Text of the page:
Thirty-two years after that first Guatemalan raspberry-associated outbreak — and a year after produce-associated cyclosporiasis outbreaks that were linked to U.S.-grown produce — we have taken a major step forward in our understanding of these outbreaks and how to prevent them. After Fresh Express produce was identified in one of the 2018 outbreaks, I was asked by the company leadership to bring together the best minds’ around all aspects of produceassociated cyclosporiasis. The goal was to establish a Blue-Ribbon Panel to summarize state-of-the-art advancements regarding this public health challenge and to identify immediate steps that the produce industry and regulators can take to prevent future outbreaks. The panel was also formed to determine what immediate steps can be taken for any future outbreaks to expedite the scientific investigation to prevent further cases and inform public health officials. The Blue-Ribbon Panel comprises 11 individuals with expertise in the biology of Cyclospora; the epidemiology of cyclosporiasis, including outbreak investigation; laboratory methods for identifying C. cayetanensis in human and food samples and the environment; and produce production. In addition,16 expert consultants from academia, federal and state public health agencies (including expert observers from the FDA, CDC, U.S. Department of Agriculture, and California Department of Public Health), and industry, including producers and professional trade association science experts. The collaboration and comprehensiveness of this effort was remarkable. Many hundreds of hours of meetings and conference calls took place to determine our findings and establish our recommendations.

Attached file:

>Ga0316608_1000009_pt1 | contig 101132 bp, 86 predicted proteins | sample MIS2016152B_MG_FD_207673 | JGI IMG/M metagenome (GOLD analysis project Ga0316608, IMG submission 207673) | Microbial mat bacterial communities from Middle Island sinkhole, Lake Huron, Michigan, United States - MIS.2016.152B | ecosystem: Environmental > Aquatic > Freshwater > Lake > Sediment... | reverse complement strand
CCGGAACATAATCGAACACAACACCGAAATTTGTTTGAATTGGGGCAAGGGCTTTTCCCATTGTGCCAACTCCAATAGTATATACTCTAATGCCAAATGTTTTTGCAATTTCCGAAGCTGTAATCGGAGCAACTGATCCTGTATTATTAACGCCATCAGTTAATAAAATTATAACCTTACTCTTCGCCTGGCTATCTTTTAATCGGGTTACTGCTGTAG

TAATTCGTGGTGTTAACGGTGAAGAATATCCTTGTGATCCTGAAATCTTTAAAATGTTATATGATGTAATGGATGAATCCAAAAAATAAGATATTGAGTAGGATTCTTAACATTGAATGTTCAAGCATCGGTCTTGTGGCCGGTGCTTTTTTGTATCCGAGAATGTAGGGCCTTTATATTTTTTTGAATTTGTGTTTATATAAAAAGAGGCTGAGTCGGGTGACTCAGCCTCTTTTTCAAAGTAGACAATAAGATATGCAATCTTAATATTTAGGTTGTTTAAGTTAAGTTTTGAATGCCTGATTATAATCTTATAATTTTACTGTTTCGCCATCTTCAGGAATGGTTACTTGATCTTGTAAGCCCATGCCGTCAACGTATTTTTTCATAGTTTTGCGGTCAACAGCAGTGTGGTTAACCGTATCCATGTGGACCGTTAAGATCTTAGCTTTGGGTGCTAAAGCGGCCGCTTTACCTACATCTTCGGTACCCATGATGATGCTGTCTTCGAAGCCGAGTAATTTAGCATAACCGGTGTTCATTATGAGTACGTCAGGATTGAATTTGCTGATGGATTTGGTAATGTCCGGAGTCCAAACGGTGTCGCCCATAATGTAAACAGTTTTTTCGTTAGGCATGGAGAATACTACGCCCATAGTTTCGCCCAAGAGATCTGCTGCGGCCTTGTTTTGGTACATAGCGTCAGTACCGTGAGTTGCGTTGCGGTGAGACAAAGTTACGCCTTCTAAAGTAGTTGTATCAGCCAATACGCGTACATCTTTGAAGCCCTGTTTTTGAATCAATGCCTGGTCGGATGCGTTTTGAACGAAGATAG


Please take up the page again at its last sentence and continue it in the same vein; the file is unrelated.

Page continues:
This document, “Interim Report: Blue-Ribbon Panel on the Prevention of Cyclospora Outbreaks in the Food Supply,” summarizes the state-of-the art practices for the prevention of C. cayetanensis contamination of produce and priorities for research that will inform us as we strive to further reduce infection risk. Also, we make recommendations on how to more quickly identify and more effectively respond to produce-associated outbreaks when they occur. We greatly appreciate all the organizations represented on the panel and the expert consultants. The report does not, however, represent the official policy or recommendations of any other private, academic, trade association or federal or state government agency. Fresh Express has committed to continuing the Blue-Ribbon Panel process for as long as it can provide critical and actionable information to prevent and control Cyclospora outbreaks in the food supply.

Table: Summary of U.S. foodborne outbreaks of cyclosporiasis, 2000–2017
Year(s)* Month(s)* Jurisdiction(s)* No. of cases† Food vehicle and source, if identified‡
2000 May Georgia 19 Raspberries and/or blackberries (suspected)